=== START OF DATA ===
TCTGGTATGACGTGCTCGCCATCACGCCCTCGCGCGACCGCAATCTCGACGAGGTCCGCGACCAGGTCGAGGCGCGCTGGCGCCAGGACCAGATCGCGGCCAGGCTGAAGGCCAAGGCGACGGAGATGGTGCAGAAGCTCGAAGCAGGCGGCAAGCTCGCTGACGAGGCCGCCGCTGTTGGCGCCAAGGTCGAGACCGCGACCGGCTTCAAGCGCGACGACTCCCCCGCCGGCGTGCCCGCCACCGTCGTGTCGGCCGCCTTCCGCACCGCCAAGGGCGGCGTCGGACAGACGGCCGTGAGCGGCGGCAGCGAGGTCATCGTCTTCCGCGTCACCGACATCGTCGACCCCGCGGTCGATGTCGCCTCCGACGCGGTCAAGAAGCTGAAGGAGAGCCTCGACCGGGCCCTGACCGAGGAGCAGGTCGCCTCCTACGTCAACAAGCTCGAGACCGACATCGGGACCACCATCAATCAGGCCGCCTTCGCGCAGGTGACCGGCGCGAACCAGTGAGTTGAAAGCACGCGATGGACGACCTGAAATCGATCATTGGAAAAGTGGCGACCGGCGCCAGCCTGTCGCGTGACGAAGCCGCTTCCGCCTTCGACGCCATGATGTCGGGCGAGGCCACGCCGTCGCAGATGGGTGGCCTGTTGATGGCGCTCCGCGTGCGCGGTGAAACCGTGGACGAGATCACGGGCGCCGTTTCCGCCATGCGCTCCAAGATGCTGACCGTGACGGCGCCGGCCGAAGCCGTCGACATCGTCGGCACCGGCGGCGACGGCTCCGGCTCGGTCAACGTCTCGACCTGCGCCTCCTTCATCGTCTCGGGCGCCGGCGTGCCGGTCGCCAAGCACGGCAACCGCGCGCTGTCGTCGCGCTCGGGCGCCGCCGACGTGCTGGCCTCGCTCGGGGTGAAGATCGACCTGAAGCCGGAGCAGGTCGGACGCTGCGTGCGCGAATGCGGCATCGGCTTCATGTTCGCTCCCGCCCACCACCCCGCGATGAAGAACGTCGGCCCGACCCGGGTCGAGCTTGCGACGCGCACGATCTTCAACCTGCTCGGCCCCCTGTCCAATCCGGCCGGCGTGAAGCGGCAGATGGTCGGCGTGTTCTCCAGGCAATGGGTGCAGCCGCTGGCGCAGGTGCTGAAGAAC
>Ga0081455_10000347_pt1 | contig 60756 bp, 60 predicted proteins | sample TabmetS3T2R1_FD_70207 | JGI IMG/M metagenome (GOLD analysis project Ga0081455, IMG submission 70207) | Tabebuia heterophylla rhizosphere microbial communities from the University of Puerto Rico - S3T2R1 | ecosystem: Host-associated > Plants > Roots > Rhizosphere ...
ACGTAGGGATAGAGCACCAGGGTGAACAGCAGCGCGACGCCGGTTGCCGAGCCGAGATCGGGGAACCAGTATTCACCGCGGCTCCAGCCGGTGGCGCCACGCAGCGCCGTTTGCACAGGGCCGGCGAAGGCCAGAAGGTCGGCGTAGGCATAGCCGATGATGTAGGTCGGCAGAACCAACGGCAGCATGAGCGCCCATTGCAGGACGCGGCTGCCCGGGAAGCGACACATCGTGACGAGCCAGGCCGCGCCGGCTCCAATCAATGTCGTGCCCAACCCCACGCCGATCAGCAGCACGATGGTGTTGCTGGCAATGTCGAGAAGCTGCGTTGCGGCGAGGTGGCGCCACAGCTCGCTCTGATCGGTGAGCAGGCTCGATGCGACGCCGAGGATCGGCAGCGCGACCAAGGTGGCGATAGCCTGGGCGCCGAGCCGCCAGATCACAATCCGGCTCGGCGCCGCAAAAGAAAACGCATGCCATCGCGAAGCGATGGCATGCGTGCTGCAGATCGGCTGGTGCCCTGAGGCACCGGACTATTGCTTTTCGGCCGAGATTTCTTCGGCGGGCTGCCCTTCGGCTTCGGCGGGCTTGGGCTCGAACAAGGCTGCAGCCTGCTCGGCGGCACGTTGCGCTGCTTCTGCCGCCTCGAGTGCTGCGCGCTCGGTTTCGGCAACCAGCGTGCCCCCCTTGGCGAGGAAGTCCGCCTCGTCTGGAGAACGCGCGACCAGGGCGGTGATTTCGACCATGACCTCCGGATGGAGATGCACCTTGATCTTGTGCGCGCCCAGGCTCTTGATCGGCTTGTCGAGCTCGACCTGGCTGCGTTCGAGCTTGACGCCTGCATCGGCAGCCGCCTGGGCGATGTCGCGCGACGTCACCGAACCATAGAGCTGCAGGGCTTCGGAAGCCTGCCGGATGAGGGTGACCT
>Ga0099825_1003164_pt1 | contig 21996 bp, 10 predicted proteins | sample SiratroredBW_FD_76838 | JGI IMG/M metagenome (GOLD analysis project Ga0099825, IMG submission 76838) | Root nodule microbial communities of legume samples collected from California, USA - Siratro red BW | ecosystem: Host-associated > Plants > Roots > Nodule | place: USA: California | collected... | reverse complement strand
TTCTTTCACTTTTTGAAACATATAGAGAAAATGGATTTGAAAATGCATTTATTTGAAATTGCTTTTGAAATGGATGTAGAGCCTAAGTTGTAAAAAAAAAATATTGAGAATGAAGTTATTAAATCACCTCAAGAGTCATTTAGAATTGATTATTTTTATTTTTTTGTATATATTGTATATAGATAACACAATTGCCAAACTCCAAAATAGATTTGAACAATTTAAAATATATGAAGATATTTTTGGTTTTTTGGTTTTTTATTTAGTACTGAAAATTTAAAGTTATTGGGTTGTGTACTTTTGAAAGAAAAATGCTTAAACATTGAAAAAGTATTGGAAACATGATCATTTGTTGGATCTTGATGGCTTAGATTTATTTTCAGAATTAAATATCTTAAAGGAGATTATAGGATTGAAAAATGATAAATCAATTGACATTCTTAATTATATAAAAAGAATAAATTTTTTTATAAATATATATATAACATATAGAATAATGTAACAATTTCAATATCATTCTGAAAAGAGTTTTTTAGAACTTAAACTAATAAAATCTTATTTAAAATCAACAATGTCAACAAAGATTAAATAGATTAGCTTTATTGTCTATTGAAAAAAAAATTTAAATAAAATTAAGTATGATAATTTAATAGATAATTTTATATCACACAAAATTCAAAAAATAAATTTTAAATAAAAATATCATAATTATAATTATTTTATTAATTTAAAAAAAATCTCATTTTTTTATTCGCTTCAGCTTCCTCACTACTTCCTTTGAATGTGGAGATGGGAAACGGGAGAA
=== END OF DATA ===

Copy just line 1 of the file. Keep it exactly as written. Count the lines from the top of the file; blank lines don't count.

TCTGGTATGACGTGCTCGCCATCACGCCCTCGCGCGACCGCAATCTCGACGAGGTCCGCGACCAGGTCGAGGCGCGCTGGCGCCAGGACCAGATCGCGGCCAGGCTGAAGGCCAAGGCGACGGAGATGGTGCAGAAGCTCGAAGCAGGCGGCAAGCTCGCTGACGAGGCCGCCGCTGTTGGCGCCAAGGTCGAGACCGCGACCGGCTTCAAGCGCGACGACTCCCCCGCCGGCGTGCCCGCCACCGTCGTGTCGGCCGCCTTCCGCACCGCCAAGGGCGGCGTCGGACAGACGGCCGTGAGCGGCGGCAGCGAGGTCATCGTCTTCCGCGTCACCGACATCGTCGACCCCGCGGTCGATGTCGCCTCCGACGCGGTCAAGAAGCTGAAGGAGAGCCTCGACCGGGCCCTGACCGAGGAGCAGGTCGCCTCCTACGTCAACAAGCTCGAGACCGACATCGGGACCACCATCAATCAGGCCGCCTTCGCGCAGGTGACCGGCGCGAACCAGTGAGTTGAAAGCACGCGATGGACGACCTGAAATCGATCATTGGAAAAGTGGCGACCGGCGCCAGCCTGTCGCGTGACGAAGCCGCTTCCGCCTTCGACGCCATGATGTCGGGCGAGGCCACGCCGTCGCAGATGGGTGGCCTGTTGATGGCGCTCCGCGTGCGCGGTGAAACCGTGGACGAGATCACGGGCGCCGTTTCCGCCATGCGCTCCAAGATGCTGACCGTGACGGCGCCGGCCGAAGCCGTCGACATCGTCGGCACCGGCGGCGACGGCTCCGGCTCGGTCAACGTCTCGACCTGCGCCTCCTTCATCGTCTCGGGCGCCGGCGTGCCGGTCGCCAAGCACGGCAACCGCGCGCTGTCGTCGCGCTCGGGCGCCGCCGACGTGCTGGCCTCGCTCGGGGTGAAGATCGACCTGAAGCCGGAGCAGGTCGGACGCTGCGTGCGCGAATGCGGCATCGGCTTCATGTTCGCTCCCGCCCACCACCCCGCGATGAAGAACGTCGGCCCGACCCGGGTCGAGCTTGCGACGCGCACGATCTTCAACCTGCTCGGCCCCCTGTCCAATCCGGCCGGCGTGAAGCGGCAGATGGTCGGCGTGTTCTCCAGGCAATGGGTGCAGCCGCTGGCGCAGGTGCTGAAGAAC